Daniel Lanois Takes His Studio to the Stage

Daniel Lanois took the stage at Nashville’s City Winery and did what he does best—no, not play guitar or pedal-steel, though he does both beautifully.
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Daniel Lanois took the stage at Nashville’s City Winery and did what he does best—no, not play guitar or pedal-steel, though he does both beautifully. He stood before a mixing board and some processors and produced. It was a chance to watch the man who formed sounds for Peter Gabriel, U2, Bob Dylan, and a host of others, work his unique magic in front of an audience. He called up individual tracks and then molded them with various delays, or suddenly muted them. It was essentially an electronic music performance, albeit one where the recorded sounds were organically generated before being treated by digital processing and accompanied live by Brian Blade on drums, and Jim Wilson on bass and Moog Bass pedals.

Lanois’ new record, Flesh and Machine [Anti- Records], takes a similar approach, with guitars, pianos, and vocals often warped beyond recognition. It deals in pure sound as emotion, and is essential listening for anyone who has marveled at his sonic stamp on classic records. As compelling as the live mixing performance was, it was fortunate for us guitar geeks that the encore turned into a lengthy Les Paul showcase. As Lanois and company performed his earlier work, his lines went from a whisper to a scream with a turn of the volume knob, or with increased attack from the Canadian legend’s fingers. He also played pedal-steel, pulling unearthly beauty out of a classic but too often clichéd instrument.

Lanois took time out from his tour to delve into the details of machine manipulation and flesh on strings for Guitar Player.

How do you get that amp-being-driven-to-destruction tone on “The End”?

That is as simple as my Vox AC30 cranked up to ten. It is an early ’60s copper top—not a top boost, with the blue speakers. I use the Normal channel. I was using my ’56 gold-top Les Paul with P-90s. It was the same one I used on Bob Dylan’s Time Out of Mind record. I think it is my best sounding Les Paul, the darkest sounding one anyway. For the initial performance, I was using a DigiTech Whammy pedal for some of the octave dive bombs. I was also using a cheap DBX DJ box that gives you an octave below.

Is the configuration of the Les Paul you played at the Nashville show influenced by Neil Young’s “Old Black?”

Well spotted—it’s that Canadian sound [laughs]. Larry Cragg, who worked for Neil Young, built that for me. I bought two ’53s in New York back in the day—the first one for $800. I never used one because it had the trapeze tailpiece, and if you bump it with your hand the whole thing goes out of tune. I knew Larry was an expert at putting a Tune-o-matic on those guitars. It doesn’t always succeed because of the neck angle—we had to put the bridge right down on the body with no adjustment left. I wanted a humbucker because in some venues you get a magnetic field problem; if you try to play something delicate it can really screw up your sound. Larry said we could fit a Firebird pickup or a late-’60s mini-humbucker. I had a “donor” early-’60s Firebird, so I took the pickup out of that. And then he said, “You want a Bigsby?” So it’s pretty much like Neil’s, but I think his is a ’52 and is looser feeling. The feel of mine is much tighter, almost like an acoustic guitar tension, because I use a wound G for better intonation./p>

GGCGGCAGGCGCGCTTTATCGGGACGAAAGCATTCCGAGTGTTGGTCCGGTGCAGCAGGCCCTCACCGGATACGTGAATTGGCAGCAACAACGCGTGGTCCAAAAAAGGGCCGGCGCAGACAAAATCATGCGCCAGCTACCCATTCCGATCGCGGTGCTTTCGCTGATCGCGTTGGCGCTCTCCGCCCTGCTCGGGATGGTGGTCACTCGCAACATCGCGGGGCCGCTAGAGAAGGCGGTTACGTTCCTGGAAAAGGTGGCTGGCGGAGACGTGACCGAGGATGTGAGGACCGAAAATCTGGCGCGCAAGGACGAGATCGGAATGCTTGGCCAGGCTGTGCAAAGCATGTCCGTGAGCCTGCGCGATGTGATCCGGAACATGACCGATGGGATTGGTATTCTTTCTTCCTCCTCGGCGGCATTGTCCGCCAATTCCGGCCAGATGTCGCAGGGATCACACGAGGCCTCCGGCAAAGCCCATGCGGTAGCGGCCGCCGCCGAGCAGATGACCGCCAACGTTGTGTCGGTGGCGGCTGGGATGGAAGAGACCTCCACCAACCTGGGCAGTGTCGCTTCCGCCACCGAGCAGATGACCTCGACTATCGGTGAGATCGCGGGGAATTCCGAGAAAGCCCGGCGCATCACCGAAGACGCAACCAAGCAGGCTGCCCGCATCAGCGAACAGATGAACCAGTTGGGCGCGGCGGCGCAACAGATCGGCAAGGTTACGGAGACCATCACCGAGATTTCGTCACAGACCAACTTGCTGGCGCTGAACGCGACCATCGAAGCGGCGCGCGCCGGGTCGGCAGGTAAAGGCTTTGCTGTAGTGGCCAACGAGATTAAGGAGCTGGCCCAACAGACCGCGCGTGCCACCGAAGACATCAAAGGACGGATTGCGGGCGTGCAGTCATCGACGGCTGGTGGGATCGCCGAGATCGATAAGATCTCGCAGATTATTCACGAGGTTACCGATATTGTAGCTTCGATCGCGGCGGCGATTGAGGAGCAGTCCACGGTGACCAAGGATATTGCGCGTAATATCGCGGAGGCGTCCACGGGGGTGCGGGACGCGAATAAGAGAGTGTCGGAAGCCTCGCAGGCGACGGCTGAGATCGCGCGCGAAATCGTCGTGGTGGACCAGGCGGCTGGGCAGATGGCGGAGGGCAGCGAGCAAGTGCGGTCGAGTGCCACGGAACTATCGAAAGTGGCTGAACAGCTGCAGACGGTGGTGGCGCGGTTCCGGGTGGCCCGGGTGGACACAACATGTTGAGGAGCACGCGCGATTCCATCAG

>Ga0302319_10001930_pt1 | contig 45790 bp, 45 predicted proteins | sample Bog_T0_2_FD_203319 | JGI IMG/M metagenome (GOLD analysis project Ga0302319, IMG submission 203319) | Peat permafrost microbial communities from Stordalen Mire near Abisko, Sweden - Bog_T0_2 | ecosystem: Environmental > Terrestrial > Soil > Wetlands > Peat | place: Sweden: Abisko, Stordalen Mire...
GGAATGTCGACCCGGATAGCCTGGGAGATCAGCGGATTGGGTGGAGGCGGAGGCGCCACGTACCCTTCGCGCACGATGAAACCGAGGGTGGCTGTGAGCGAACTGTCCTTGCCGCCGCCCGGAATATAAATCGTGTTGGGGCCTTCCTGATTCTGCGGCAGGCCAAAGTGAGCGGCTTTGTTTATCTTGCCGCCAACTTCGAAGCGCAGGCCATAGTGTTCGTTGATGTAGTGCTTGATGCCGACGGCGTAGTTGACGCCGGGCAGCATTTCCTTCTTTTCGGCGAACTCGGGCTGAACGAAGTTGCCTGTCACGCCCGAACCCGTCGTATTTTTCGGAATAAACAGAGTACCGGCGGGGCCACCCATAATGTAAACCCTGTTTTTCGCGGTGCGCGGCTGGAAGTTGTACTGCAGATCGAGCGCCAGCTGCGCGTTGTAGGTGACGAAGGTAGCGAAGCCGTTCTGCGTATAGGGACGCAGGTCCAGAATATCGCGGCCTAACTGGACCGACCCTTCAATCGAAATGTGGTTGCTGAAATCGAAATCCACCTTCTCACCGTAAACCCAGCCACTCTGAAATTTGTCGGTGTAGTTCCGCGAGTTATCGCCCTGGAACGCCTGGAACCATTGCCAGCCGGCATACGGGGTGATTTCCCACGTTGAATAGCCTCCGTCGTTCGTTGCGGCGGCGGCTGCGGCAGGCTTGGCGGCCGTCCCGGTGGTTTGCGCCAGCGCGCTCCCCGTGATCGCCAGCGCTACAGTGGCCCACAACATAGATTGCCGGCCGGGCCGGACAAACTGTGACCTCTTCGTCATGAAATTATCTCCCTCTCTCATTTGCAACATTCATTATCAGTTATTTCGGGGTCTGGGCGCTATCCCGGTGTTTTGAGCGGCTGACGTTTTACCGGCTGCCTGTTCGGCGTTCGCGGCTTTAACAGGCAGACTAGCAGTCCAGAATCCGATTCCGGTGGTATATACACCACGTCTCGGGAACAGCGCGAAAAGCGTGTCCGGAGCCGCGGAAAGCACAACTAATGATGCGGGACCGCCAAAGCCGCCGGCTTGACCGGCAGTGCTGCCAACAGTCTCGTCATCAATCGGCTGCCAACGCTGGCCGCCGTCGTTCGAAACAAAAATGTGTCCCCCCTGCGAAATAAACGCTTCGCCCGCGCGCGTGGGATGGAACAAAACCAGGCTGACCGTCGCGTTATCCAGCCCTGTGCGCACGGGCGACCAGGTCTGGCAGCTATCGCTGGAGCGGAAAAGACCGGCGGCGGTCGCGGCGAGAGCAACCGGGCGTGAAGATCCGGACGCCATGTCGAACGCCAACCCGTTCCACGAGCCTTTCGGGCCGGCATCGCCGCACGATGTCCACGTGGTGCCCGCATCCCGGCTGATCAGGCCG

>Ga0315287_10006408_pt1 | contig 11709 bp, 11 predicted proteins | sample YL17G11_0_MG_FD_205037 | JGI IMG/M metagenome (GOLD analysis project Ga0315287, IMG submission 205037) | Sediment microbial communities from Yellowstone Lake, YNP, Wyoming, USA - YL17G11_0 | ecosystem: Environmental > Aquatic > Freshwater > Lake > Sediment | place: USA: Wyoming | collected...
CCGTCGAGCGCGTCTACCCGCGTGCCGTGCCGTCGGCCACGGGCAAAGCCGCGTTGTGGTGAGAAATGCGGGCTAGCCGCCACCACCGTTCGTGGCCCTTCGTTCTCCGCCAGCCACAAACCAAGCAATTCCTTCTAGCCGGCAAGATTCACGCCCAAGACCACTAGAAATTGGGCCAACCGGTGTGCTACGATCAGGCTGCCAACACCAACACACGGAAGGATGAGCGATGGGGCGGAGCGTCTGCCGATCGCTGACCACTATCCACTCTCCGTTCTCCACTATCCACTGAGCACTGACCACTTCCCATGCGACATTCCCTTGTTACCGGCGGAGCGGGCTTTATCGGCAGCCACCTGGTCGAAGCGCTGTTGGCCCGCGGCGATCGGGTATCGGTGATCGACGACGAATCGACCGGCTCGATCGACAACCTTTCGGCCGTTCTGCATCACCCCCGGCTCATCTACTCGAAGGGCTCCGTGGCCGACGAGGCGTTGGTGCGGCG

What gauge strings do you use on your electric guitar?

I go for the heaviest strings I can put on without screwing up the guitar—usually a .012 on top. I prefer a light acoustic guitar gauge.

That may explain why your style doesn’t involve extreme string bending.

I don’t bend strings much. Sometimes, on the lower frets, I will bend the high E string down to where it comes off the fret a little bit and you get this yodel effect. Your frets need to be rounded so the string doesn’t get caught. I am more of a fingerpicker—I studied classical and folk as a kid. As I got into my own style, I found those early studies gave me an advantage. I am a pretty good flatpicker, I just haven’t used one in years.

How do you get that metallic sound with the backwards rake of your thumb?

Because I don’t use a pick, if I want a sharper attack I use my thumbnail. It is not a strike down, it’s a pull up. It allows me to get quite aggressive, because my nail isn’t going to get caught in the string. If it’s a single- note melody, I mute all the other strings with my left hand, so I get a kind of scraping along with the note. It’s exciting, but you have to be good at muting to pull it off.

For you, is the sound as important as the notes?